A court in the Brazilian state of São Paulo has cut off distribution of a compound that is hailed by some as a miracle cancer cure — even though it has never been formally tested in humans.
On 11 November, to the relief of many cancer researchers, a state court overturned earlier court orders that had obliged the nation’s largest university to provide the compound to hundreds of people with terminal cancer. Although the reversal applies only to requests for the drug by residents of São Paulo state, administrators at the university estimate that it covers about 80% of the orders they have received for the compound.
The compound, phosphoethanolamine, has been shown to kill tumour cells only in lab dishes and in mice (A. K. Ferreira et al. Anticancer Res. 32, 95–104; 2012). Drugs that seem promising in lab and animal studies have a notoriously high failure rate in human trials. Despite this, some chemists at the University of São Paulo’s campus in São Carlos have manufactured the compound for years and distributed it to people with cancer. A few of those patients have claimed remarkable recoveries, perpetuating the compound’s reputation as a miracle cure.
Dismayed by this unofficial distribution of phosphoethanolamine, the university’s administration moved in September 2015 to shut it down. Patients took the university to court, and in October 2015, Brazil’s Supreme Federal Court ruled in favour of one plaintiff who wanted the right to try the compound. A lower court then began granting orders for the university to provide it to others. University officials say that they were soon overwhelmed by more than 800 requests.
“The decision not only ignored the opinion of medical specialists, but also overlooked the fact that the drug has only been tested on animals,” says bioethicist Volnei Garrafa at the University of Brasilia. “Such court decisions bring false expectations for patients and their families, creating turmoil in society and confusion between what is safe and what is not.”
The Brazilian constitution guarantees universal access to health care, and it is common in Brazil for patients to turn to the courts to access drugs that the state health-care system does not dispense because of their cost, says Garrafa. But phosphoethanolamine presents a different situation, he adds, because it is not really a ‘drug’ at all. It is not approved by Brazil’s National Health Surveillance Agency.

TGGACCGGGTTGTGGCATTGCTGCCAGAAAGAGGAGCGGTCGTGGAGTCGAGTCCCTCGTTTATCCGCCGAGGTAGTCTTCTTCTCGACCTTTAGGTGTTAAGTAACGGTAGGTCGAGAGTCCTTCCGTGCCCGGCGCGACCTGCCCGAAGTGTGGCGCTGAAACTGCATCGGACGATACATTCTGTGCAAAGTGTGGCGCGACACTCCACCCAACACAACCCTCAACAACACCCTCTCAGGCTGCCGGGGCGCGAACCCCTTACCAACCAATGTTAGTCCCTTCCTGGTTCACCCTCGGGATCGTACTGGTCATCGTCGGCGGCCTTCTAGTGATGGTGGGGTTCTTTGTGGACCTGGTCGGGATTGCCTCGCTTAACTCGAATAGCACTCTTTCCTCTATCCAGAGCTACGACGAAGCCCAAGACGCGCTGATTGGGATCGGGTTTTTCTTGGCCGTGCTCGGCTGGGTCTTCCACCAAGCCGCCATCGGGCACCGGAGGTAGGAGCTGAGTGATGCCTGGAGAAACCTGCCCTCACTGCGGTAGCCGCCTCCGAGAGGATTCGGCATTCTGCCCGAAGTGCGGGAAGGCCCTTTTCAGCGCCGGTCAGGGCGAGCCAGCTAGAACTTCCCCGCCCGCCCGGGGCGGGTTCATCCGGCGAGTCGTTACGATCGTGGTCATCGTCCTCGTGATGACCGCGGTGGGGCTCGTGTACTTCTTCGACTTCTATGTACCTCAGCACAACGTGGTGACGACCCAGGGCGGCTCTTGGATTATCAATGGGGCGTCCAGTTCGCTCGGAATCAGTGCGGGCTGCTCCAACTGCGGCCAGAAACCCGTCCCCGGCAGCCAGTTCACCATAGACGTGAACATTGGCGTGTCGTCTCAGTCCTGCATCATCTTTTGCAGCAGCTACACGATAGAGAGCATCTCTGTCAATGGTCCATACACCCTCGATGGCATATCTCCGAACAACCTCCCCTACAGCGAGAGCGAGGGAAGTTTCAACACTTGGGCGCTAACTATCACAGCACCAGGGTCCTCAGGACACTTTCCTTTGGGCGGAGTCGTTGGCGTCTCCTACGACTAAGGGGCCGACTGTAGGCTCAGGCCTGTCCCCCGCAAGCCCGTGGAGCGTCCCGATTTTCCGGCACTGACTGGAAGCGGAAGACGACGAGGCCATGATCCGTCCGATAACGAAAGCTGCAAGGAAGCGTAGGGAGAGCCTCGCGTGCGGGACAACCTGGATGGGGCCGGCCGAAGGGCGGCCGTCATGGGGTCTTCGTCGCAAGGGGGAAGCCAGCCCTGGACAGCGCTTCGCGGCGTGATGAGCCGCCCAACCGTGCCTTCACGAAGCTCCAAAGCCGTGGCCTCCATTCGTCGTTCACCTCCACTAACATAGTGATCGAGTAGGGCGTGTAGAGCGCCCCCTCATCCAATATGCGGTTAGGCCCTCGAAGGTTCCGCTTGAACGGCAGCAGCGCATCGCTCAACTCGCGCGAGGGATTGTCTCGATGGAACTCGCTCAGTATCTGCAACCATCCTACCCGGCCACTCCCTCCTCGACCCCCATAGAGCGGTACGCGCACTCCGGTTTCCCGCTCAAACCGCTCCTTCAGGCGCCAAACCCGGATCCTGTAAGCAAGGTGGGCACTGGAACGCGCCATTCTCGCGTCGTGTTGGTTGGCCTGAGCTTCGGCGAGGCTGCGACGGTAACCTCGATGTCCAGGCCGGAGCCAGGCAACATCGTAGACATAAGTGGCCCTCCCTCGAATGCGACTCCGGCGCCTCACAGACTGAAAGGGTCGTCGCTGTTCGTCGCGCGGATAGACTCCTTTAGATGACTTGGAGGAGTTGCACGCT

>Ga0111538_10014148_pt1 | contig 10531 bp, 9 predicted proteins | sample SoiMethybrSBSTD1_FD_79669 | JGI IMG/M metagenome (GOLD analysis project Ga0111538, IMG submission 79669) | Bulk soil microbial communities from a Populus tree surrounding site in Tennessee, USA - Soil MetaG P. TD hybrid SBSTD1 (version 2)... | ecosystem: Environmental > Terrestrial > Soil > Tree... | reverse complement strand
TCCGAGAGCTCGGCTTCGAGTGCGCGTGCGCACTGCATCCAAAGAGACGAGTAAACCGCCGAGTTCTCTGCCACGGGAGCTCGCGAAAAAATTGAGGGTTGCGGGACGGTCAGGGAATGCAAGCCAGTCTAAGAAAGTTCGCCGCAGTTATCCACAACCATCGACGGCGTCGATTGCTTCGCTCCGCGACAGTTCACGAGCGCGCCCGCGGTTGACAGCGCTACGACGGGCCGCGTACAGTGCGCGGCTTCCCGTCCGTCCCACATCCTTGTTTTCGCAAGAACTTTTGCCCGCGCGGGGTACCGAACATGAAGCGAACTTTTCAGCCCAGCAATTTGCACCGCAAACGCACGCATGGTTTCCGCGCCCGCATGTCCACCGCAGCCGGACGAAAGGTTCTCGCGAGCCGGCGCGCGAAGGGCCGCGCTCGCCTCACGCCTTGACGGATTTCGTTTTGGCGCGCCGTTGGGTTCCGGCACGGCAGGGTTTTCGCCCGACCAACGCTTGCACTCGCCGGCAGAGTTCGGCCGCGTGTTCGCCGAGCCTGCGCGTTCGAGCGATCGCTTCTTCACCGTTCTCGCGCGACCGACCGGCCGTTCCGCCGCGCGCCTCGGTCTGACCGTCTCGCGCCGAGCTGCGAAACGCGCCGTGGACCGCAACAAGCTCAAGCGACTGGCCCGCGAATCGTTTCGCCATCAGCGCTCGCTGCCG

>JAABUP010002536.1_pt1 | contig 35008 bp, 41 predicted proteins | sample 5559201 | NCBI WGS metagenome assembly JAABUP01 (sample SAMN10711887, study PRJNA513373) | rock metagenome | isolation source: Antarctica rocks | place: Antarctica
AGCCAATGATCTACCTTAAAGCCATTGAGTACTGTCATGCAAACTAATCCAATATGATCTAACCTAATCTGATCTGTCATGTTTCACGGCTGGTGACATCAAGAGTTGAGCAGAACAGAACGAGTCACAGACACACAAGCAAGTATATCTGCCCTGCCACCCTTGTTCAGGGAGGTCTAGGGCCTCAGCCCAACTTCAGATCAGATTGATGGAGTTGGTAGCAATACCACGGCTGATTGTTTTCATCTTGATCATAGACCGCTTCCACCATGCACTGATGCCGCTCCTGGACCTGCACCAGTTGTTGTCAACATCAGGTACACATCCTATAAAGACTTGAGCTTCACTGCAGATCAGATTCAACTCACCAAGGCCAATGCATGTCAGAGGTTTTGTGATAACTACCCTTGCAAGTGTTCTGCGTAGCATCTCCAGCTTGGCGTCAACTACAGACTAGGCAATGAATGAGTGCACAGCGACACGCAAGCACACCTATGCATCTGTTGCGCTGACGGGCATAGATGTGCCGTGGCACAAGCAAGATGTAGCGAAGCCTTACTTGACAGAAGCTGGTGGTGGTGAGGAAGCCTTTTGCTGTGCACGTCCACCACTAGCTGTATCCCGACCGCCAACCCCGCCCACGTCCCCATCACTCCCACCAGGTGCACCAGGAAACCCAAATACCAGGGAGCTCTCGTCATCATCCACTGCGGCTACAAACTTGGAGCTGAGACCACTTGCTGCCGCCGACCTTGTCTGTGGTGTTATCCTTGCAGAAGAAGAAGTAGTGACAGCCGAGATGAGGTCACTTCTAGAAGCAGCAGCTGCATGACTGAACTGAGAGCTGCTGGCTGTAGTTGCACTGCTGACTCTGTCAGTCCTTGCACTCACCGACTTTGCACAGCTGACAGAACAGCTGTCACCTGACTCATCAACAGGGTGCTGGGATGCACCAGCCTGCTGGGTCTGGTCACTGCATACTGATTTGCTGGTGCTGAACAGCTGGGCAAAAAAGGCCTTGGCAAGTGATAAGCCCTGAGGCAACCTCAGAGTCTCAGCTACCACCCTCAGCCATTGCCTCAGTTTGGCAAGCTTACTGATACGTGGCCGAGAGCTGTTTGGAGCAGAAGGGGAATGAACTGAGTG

Those who argue that people who are terminally ill have a right to try experimental medicines saw the decision earlier this year as a significant victory. But to the university administration, drug regulators and cancer researchers, it showed blatant disregard for the basic scientific principle that a drug should be demonstrated to be safe and effective before being given to patients outside of a clinical trial.
“It’s a violation of the autonomy of the university,” says Marco Antonio Zago, a physician and president of the University of São Paulo. “We are seen as a factory to produce something that we do not believe should be done.”
Phosphoethanolamine is an important building block of the lipids that make up cell membranes. The compound can also act as a molecular signal that activates certain cellular processes. Although some studies do suggest that the compound may kill cancer cells in isolated cells and mice, it is not entirely clear how the compound brings about this response. Biochemist Durvanei Augusto Maria at the Butantan Institute in São Paulo believes that the compound may be imported into tumour cells and, once inside, trigger processes that cause the cell to self-destruct. Immunologist James Venturini at São Paulo State University and his colleagues have found that phosphoethanolamine may modulate the immune system’s response to cancer or affect cell division (M. S. P. de Arruda et al. Braz. Arch. Biol. Technol. 54, 1203–1210; 2011).
But to justify using phosphoethanolamine in people, Venturini says, one would have to rigorously test it in a series of clinical trials using human volunteers. “I strongly believe that double-blind, randomized clinical studies are necessary,” he says.
And even before such trials, further preclinical studies would have to be done, says Jailson Bittencourt de Andrade, secretary for research-and-development policy at Brazil’s science and technology ministry. The ministry plans to fund those studies, he says, and has already asked several research laboratories in the country to do the work. If those tests and subsequent clinical trials are successful, he says, the ministry will also fund the research needed to scale up phosphoethanolamine production to the quantities and quality needed for an approved drug.
That process will take years. In the meantime, lawyers representing people with cancer have vowed to appeal against the latest ruling. If those appeals succeed, de Andrade worries that people will not wait until all the tests are completed, and may even abandon conventional treatment in favour of phosphoethanolamine. “Many patients have come forward and said they have tried the drug and it has worked for them,” he says. “So the other patients and their families — they want phosphoethanolamine now.”
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